#Metoo Advocates Vow The Reckoning Will Continue After Weinstein's Conviction Is Overturned

FILE - Tarana Burke, founder and leader of the #MeToo movement, sits in her home in Baltimore on Tuesday, Oct. 13, 2020. (AP Photo/Steve Ruark, File)
FILE - Tarana Burke, founder and leader of the #MeToo movement, sits in her home in Baltimore on Tuesday, Oct. 13, 2020. (AP Photo/Steve Ruark, File)
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NEW YORK (AP) — #MeToo founder Tarana Burke has heard it before. Every time there’s a legal setback, the movement is declared dead in the water. A legal success, and presto, it’s alive again.

So Burke, who nearly two decades ago coined the phrase “Me too” from her work with sexual assault survivors, found herself again declaring after New York's highest court on Thursday overturned Harvey Weinstein’s 2020 rape conviction: The #MeToo reckoning is greater than any court case. It’s still there, and it’s working.

The most obvious proof, Burke said: “Ten years ago we could not get a man like Harvey Weinstein into the courtroom." The movement, she said, was responsible for that huge cultural shift — regardless of the Hollywood mogul's ultimate legal fate.

Also seeking to take the long view, following a legal setback that stunned many survivors and advocates, was Anita Hill, who famously testified against Clarence Thomas during his 1991 Supreme Court confirmation hearing, becoming the face of the fight against sexual harassment more than a quarter-century before the Weinstein case launched the #MeToo movement.

Alongside her academic career, Hill now heads the Hollywood Commission, which seeks to fight harassment in the entertainment industry. She sought on Thursday to reassure survivors that progress is real.

"I want those who are saddened by the New York Court of Appeal’s decision to know that no single legal ruling can ever match the tremendous progress we have made together in the movement against sexual violence,” Hill told The Associated Press in an email.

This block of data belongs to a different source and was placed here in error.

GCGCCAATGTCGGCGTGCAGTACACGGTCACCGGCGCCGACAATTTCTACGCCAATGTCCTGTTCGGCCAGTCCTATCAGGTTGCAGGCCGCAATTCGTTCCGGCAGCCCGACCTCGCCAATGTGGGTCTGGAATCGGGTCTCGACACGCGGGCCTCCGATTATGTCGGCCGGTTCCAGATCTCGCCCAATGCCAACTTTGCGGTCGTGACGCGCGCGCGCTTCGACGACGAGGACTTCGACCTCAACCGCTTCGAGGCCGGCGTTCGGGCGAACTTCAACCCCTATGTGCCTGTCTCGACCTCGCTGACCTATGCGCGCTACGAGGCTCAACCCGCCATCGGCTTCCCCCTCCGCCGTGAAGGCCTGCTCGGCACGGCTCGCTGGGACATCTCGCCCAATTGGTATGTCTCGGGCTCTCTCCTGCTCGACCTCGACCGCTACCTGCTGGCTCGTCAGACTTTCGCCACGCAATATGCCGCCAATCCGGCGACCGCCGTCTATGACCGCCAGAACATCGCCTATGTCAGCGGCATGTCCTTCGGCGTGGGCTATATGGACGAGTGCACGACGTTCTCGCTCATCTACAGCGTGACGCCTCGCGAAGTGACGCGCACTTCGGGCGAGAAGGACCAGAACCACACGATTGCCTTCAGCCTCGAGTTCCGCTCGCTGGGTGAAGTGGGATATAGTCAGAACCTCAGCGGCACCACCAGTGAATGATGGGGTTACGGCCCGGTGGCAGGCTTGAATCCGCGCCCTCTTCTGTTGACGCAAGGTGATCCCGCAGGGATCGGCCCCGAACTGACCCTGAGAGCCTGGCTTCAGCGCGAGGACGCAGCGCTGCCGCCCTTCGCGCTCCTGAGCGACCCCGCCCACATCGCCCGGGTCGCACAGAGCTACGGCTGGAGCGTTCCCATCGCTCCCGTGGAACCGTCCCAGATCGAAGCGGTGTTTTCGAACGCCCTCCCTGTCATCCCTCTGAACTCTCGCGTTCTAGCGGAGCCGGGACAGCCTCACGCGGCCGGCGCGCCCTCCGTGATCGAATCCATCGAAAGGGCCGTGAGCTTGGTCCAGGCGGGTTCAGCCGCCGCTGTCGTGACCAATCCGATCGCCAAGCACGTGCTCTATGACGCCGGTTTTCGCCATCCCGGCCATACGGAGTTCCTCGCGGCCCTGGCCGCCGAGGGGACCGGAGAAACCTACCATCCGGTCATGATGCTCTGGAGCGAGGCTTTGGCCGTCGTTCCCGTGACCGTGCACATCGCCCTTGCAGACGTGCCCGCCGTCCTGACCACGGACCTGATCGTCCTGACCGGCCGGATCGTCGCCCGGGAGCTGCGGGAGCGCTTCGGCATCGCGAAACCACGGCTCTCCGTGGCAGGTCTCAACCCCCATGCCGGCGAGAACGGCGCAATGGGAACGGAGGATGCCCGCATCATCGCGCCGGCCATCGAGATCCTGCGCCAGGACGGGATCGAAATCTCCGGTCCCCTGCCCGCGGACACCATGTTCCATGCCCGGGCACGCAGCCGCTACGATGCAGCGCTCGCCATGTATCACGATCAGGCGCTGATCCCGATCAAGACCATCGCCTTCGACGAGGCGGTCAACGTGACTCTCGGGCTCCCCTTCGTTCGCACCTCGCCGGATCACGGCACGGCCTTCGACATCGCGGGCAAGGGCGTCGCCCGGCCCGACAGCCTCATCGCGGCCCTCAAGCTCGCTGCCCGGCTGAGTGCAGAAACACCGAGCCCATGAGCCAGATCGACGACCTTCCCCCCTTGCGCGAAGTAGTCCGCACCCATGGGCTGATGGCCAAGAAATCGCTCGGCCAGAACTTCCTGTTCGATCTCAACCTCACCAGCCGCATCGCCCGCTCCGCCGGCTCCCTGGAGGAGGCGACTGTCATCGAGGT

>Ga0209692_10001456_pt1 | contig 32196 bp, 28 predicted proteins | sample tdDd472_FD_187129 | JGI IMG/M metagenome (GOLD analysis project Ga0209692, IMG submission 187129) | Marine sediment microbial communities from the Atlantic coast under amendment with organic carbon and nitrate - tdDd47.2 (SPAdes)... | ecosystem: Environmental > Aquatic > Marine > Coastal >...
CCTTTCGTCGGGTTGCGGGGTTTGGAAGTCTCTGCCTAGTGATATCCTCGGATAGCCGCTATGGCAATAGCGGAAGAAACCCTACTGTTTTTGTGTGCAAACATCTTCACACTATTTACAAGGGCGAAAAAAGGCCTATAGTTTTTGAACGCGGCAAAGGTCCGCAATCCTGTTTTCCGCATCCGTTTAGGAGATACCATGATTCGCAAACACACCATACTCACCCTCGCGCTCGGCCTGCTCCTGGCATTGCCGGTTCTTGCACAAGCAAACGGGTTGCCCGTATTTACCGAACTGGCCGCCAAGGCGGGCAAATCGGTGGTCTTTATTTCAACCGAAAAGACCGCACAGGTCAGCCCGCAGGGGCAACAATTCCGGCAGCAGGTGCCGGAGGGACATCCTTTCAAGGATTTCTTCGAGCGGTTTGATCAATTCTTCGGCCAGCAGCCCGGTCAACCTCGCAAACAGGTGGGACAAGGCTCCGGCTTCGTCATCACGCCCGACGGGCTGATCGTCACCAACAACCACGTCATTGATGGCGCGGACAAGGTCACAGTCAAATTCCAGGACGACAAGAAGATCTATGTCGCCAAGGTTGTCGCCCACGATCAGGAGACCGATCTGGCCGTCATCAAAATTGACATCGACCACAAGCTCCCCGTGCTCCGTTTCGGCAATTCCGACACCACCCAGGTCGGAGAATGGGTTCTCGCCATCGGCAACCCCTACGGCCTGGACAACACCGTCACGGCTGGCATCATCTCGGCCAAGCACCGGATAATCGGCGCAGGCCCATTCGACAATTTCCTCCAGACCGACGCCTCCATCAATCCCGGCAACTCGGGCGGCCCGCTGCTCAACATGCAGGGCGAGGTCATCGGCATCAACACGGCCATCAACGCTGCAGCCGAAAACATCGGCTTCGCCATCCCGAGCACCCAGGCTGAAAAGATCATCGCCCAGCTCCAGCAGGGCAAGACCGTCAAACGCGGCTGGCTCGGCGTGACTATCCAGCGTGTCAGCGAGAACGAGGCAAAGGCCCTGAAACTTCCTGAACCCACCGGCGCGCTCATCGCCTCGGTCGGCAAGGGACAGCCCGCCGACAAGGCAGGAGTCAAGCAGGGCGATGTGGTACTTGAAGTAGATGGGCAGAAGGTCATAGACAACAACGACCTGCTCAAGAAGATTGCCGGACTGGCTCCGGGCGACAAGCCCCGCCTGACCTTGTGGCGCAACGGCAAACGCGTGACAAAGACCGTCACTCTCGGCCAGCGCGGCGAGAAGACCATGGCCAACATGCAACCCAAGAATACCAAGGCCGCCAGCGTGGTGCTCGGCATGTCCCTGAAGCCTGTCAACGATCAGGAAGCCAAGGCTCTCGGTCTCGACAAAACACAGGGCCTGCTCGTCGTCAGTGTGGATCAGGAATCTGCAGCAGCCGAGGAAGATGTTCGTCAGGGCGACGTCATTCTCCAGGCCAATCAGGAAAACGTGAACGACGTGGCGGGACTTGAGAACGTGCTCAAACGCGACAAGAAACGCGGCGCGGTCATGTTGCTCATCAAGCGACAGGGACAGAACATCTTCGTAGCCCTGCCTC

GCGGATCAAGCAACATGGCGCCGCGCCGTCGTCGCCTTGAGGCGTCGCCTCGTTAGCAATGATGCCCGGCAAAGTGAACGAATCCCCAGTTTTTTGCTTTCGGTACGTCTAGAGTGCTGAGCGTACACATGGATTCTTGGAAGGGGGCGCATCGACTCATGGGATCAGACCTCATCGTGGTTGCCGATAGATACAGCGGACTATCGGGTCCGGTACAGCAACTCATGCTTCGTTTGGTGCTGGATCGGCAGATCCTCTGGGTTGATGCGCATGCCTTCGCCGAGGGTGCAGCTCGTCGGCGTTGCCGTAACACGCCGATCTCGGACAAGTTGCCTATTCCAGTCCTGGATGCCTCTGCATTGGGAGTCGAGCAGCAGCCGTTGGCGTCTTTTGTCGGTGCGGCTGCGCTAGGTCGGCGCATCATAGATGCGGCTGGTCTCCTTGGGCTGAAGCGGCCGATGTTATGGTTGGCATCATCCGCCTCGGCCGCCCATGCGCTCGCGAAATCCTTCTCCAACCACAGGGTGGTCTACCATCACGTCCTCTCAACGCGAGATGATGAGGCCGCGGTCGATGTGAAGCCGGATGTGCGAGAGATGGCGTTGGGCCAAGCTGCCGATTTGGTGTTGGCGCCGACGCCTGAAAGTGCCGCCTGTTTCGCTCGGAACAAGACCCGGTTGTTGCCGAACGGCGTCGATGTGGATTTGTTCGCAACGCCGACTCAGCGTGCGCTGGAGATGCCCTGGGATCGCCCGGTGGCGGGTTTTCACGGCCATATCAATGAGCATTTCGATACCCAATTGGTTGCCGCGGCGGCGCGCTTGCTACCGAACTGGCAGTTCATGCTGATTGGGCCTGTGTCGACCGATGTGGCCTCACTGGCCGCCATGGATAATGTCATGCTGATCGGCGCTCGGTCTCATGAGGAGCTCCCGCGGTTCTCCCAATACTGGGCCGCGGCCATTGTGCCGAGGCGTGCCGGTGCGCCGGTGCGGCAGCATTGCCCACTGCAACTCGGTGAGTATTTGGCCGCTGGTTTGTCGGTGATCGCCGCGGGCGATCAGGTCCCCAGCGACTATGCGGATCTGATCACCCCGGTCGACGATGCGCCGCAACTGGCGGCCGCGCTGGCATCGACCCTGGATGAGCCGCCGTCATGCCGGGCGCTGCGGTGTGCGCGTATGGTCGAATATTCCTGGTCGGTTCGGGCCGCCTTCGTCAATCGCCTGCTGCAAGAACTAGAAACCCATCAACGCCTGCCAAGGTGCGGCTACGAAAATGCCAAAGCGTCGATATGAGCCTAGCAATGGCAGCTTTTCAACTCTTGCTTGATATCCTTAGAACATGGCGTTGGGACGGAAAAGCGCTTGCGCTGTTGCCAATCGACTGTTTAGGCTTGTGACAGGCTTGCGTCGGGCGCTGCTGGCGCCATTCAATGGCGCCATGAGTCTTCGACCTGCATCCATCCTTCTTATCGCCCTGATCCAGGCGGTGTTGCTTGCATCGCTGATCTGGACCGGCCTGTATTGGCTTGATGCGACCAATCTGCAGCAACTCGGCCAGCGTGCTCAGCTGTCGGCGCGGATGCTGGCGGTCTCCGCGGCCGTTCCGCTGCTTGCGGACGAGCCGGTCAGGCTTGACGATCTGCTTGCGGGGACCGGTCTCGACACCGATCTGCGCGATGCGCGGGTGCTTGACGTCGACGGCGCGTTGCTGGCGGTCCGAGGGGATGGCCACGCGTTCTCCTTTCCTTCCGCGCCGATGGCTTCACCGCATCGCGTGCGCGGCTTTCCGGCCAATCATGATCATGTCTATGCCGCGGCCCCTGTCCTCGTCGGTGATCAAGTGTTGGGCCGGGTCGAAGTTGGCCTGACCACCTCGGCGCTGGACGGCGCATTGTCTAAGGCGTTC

“The movement will persist,” she added, "driven by the truth of our testimonies. And changes to our systems and culture will follow.”

It was, of course, a rough morning for sexual assault survivors across the country, as Burke acknowledged at a hastily arranged Manhattan news conference following the court ruling with activists including Ashley Judd, one of the earliest Weinstein accusers.

In what Judd called “an act of institutional betrayal,” New York’s highest court, in a 4-3 decision, ordered a new trial, saying the first one had prejudiced Weinstein, 72, with improper rulings, including letting some accusers testify about allegations that weren’t part of the case. Weinstein will remain in prison, however, because he was convicted in Los Angeles in 2022 of another rape.

Among those who testified in New York was Dawn Dunning, a supporting witness, who told the court how during a business meeting Weinstein slid his hand up under her skirt and fondled her genitals.

Dunning told the AP through her attorney, prominent #MeToo lawyer Debra Katz, that she was “shocked” by Thursday's ruling and dealing with a range of emotions, including asking herself, “Was it all for naught?”

“It took two years of my life,” Dunning said. “I had to live through it every day. I had to live through the terror of confronting Weinstein. But would I do it again? Yes.”

She said that in confronting the producer, she had faced her worst fear and realized he had no power over her. And she was proud that her testimony helped other women earn some justice.

Katz said she had spoken to Dunning and other accusers — women who felt “gutted" — reminding them of the important role they’d played in the broader reckoning against sexual abuse and violence.